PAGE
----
“I’m ready to leave it all out there,” Miller said. “It’s my senior season, and I want to go out strong. I think the end goal for all of us is to really push it this season and improve with each race so by the time we hit Regionals we’re in the best shape physically and mentally so we can leave it all on the course to get to states again.” 

Because of her work schedule this summer, Miller missed some of the team workouts but was able to get the details from her sister and went out on her own time and trained to build up her mileage in preparation for the season. 

“I think the experience from last year will give us something to fight for,” she said. “It allows us to look at the season with our end goal being the state meet. It gives us a passion and something to fight for.” 

Blissfield cross country coach Ryan Bills called Miller a strong competitor. 

“She is fun kid,” he said. “You never know which June you’re going to get – funny, chatty June or serious, no-nonsense June. Either way she always gives it her all during competition, which is why she has seen so much success the past year.” 

The four-sport athlete spent the first couple of weeks of summer refreshing her body before kicking it into high gear. 

She did take some time to reflect on all the places she got to play and compete last year and is grateful to be part of a team that helped her reach those places. 

“It was a unique experience,” she said. “When I’m playing basketball or running track and cross country, I’m not focused on where I am physically – instead I’m in my head focused on what I need to do.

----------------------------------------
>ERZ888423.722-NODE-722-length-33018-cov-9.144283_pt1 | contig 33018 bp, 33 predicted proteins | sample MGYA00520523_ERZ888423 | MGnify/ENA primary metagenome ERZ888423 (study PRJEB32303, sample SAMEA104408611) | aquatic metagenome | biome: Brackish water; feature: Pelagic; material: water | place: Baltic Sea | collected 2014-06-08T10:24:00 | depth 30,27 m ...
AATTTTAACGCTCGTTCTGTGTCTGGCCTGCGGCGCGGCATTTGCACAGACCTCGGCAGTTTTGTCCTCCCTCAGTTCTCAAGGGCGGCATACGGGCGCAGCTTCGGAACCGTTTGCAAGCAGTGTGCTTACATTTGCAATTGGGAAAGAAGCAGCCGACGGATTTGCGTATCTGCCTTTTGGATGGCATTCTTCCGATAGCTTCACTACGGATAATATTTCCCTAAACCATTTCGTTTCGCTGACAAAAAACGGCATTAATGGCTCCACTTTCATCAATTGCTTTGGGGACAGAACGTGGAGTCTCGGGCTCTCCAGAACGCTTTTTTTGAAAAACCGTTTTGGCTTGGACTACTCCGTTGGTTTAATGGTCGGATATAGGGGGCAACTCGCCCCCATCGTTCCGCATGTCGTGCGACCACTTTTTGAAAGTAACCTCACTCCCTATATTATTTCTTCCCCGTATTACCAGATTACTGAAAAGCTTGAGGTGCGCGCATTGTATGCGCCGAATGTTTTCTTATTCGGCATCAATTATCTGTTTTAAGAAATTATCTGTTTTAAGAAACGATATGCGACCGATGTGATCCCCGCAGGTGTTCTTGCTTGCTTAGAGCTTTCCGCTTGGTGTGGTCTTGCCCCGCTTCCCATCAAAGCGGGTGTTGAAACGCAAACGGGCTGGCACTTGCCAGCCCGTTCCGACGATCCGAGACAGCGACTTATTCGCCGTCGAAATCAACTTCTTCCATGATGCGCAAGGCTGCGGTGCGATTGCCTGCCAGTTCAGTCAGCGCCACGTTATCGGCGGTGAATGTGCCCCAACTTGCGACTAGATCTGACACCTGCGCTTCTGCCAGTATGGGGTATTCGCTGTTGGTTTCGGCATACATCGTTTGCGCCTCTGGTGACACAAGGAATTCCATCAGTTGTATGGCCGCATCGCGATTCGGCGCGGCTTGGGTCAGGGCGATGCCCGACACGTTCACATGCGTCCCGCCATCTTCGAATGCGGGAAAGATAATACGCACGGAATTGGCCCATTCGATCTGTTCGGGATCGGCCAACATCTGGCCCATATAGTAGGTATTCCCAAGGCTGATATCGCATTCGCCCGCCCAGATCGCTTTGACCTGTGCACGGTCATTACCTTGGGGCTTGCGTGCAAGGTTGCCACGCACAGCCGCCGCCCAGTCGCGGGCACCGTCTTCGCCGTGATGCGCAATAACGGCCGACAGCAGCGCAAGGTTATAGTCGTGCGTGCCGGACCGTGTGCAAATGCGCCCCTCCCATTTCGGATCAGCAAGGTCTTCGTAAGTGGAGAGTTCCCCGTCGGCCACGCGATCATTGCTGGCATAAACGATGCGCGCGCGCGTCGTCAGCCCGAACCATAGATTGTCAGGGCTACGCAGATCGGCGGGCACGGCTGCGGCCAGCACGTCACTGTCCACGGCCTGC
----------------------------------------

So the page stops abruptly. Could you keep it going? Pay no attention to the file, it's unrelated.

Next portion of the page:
“Once you get to someplace, you stop thinking about getting there and you move on to the next step of being there and doing what you need to there.” 

Miller is one of the top students in her class. She’s currently trying to decide whether she wants to pursue playing soccer in college. She wants to major in business and minor in sustainability, eventually getting a master’s degree in architecture. 

“I want to be a sustainable design architect,” she said, “who can better the world through the art of architecture.” 

Miller’s future looks bright, as does the outlook for this athletic year. In all three sports for which she reached the Finals last year, the Royals have enough returning talent to make lengthy runs again. 

“I’m looking forward to it,” Miller said, about four days before the first cross country event of the season. “I want to make it to all those state tournaments again, but I want to do it with my teammates because they’re the ones that make it memorable and something to remember forever.”

Doug DonnellyDoug Donnelly has served as a sports and news reporter and city editor over 25 years, writing for the Daily Chief-Union in Upper Sandusky, Ohio from 1992-1995, the Monroe Evening News from 1995-2012 and the Adrian Daily Telegram since 2013. He's also written a book on high school basketball in Monroe County and compiles record books for various schools in southeast Michigan. E-mail him at [email protected] with story ideas for Jackson, Washtenaw, Hillsdale, Lenawee and Monroe counties.

PHOTOS (Top) Blissfield’s June Miller (750) races during a cross country meet last fall. (Middle) Miller pulls up for a jumper during last season’s basketball postseason run. (Cross country photo by Deloris Clark-Osborne; basketball photo by Gary Sullivan.)